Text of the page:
Survival is your utmost priority. It doesn’t matter how much your stock portfolio grows in the next five years, if you or your loved ones aren’t around to enjoy it.

So apart from health, your first priority is to ensure you have enough emergency cash. Your target: 6-12 months of expenses. This is money you can easily get if shit hits the fan.

What happens if your employer surprises you with a 20% pay cut, followed by your wife losing her job? Will you be able to survive such shocks? Even if everything’s fine with you, you’ll probably need cash to help your friends and relatives who are struggling.

So focus on this important point first, before you even think of investing.

Wait Till It Crashes, Then Buy Low Right? (No)

Moving on: Every investor has heard the saying “don’t try to time the market,” but it’s almost impossible to follow. “Why should I buy when the market is falling?” we question. “I’ll buy when it hits the bottom.”

Ah, the elusive bottom. Something people search their entire lives for, but nobody ever finds. But what if you somehow managed to do it? What if you had God-like market timing and somehow figured out exactly when to buy in? Someone has actually done the math.

Here’s Nick Maggiulli in his wonderfully-titled “Even God Couldn’t Beat Dollar Cost Averaging” article:

…Buy the Dip, even with perfect information, typically underperforms Dollar Cost Averaging (for the S&P 500). So if you attempt to build up cash and buy at the next bottom, you’ll likely be worse off than if you had bought every month.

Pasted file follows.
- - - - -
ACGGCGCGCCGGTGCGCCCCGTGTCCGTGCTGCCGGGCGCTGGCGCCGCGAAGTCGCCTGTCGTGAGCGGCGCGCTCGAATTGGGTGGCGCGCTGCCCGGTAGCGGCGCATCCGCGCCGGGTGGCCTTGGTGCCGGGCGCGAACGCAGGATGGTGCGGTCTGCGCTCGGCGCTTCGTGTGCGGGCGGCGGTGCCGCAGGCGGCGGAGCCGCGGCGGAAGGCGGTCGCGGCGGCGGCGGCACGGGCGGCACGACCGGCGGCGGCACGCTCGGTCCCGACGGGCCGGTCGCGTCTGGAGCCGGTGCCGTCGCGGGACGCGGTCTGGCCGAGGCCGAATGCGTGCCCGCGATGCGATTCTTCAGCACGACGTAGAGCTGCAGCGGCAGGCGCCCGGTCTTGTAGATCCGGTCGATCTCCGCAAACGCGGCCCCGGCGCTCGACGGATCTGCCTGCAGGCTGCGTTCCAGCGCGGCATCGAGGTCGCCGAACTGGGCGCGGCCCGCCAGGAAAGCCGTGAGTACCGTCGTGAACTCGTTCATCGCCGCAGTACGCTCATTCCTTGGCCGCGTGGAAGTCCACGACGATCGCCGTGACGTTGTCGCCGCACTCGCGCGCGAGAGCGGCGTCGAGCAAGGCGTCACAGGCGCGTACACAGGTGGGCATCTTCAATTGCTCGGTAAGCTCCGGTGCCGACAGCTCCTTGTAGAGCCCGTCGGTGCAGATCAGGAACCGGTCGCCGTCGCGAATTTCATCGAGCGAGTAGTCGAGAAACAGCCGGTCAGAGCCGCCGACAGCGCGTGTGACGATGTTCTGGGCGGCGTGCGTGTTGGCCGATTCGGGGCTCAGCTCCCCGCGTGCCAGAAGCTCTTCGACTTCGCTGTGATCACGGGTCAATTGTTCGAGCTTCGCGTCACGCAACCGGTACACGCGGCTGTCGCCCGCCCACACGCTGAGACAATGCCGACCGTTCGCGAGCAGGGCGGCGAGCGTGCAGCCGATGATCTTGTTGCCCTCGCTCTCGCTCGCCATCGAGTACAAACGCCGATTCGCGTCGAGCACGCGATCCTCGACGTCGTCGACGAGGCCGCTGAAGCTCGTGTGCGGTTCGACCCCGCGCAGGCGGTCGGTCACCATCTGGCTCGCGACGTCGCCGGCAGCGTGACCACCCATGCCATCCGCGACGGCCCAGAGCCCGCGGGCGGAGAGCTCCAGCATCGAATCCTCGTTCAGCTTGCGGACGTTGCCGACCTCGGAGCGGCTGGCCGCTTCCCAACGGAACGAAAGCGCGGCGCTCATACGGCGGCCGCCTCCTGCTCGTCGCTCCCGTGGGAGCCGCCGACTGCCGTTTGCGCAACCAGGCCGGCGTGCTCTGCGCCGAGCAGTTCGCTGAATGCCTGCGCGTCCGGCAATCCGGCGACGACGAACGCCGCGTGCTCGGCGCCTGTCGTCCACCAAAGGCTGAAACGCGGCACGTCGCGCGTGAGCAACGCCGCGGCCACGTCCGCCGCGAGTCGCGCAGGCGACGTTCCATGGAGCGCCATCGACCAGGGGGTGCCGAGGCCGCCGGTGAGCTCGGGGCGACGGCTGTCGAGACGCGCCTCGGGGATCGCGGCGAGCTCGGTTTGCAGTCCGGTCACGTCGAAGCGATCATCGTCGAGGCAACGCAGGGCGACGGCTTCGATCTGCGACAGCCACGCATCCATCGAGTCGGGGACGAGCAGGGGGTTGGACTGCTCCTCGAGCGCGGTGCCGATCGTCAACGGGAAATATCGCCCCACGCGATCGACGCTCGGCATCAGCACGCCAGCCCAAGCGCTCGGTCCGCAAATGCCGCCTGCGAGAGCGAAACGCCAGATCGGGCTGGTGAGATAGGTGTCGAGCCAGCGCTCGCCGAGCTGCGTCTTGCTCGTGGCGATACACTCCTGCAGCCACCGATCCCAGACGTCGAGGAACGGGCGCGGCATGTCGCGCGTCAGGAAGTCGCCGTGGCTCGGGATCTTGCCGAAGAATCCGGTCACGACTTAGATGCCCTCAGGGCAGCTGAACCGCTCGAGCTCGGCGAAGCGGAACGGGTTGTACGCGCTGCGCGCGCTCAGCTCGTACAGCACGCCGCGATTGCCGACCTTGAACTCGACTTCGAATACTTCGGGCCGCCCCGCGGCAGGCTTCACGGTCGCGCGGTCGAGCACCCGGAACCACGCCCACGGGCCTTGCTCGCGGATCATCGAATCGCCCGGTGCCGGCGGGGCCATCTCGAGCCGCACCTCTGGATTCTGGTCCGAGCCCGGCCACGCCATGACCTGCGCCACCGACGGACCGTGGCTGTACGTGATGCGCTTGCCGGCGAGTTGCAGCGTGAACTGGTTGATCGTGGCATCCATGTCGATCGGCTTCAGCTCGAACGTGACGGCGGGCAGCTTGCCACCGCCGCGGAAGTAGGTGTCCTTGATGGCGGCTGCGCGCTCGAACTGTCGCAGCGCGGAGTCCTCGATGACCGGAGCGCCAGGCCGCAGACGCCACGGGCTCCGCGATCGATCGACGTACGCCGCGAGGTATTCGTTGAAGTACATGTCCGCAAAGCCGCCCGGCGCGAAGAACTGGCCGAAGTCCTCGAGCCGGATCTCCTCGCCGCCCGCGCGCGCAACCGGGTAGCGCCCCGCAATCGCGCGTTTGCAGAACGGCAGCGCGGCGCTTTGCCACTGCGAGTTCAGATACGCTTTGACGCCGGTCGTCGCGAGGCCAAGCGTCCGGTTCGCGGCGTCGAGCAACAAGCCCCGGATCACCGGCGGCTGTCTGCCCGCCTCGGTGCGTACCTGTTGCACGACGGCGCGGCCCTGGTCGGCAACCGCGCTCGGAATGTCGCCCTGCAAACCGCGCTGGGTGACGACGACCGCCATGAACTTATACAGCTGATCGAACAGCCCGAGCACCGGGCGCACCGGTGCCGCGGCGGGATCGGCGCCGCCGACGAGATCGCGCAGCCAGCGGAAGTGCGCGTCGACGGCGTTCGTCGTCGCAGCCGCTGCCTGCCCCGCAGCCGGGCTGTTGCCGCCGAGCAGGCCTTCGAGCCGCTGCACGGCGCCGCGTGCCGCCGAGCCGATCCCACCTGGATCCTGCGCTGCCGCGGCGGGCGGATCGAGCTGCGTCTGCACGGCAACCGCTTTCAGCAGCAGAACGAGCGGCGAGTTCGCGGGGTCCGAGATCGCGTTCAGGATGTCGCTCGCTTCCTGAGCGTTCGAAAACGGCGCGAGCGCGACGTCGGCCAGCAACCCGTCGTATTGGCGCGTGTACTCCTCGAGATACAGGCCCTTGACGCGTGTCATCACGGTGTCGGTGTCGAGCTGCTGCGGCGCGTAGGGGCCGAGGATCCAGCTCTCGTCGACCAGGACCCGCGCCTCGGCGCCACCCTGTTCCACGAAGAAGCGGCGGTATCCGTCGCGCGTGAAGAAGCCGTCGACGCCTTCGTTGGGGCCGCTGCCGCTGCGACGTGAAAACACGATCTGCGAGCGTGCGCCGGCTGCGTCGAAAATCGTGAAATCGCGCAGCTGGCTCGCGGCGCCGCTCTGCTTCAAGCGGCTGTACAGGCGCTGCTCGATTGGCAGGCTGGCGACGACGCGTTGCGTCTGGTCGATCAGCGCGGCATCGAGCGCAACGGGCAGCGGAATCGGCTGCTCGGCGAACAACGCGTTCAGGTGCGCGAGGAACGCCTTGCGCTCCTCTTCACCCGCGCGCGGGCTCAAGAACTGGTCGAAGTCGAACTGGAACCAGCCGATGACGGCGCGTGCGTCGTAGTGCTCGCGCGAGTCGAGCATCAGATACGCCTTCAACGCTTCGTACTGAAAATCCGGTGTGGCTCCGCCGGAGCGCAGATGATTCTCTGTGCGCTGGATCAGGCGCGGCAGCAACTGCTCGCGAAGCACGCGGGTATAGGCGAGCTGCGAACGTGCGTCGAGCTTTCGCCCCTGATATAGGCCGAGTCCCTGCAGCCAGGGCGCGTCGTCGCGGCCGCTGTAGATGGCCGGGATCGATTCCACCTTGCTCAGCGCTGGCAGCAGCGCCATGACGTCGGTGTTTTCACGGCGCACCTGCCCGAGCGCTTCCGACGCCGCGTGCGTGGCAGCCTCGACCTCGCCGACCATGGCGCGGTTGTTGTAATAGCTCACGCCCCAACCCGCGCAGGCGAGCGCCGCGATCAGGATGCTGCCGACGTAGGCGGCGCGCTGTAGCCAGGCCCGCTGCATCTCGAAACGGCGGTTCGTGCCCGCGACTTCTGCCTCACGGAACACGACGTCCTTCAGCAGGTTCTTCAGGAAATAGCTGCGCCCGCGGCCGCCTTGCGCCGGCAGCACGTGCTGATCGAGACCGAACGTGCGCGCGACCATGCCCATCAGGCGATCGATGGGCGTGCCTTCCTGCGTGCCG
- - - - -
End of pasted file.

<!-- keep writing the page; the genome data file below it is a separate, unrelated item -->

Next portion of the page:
Why? Because while you wait for the next dip, the market is likely to keep rising and leave you behind.

I know, it’s hard. We like to time the market because we wanna feel smart; like we’re getting a Mega Sale discount. But historically for most investors, it just doesn’t work.

Much better to find something you’re confident to invest in for the long term, then Dollar Cost Average in.

Time in the market beats timing the market.

Invest in the Broad Markets

Most people shouldn’t be choosing individual stocks to trade. Most people should be buying passive index funds or Exchange Traded Funds (ETFs).

What’s the easiest way to start? If you’re reading this from Malaysia, a robo-advisor is the fastest, cheapest, most convenient way to get a mix of high-quality ETFs.

Again, I’m writing this for the average investor. Someone who’s busy with his job and family, and doesn’t have Warren Buffett-like time to read financial papers. Maybe you think you’re not average (research says most of us think so too!), but history conclusively tells us even most professional money managers underperform. What are the odds Joe quietly scrolling Bloomberg.com at the corner over there can pick stocks better than professionals?

When you invest into a broadly-diversified instrument like an ETF, you’re not putting your hopes into a single company or management team. You’re investing into the collective capabilities of the most brilliant business minds in the world.

Yes, things may still go up and down. You may still get alarmed if your assets drop below your buying price. But over long periods of time, the human race has always continued to prosper and grow richer.

Have faith.

Invest for the Long Term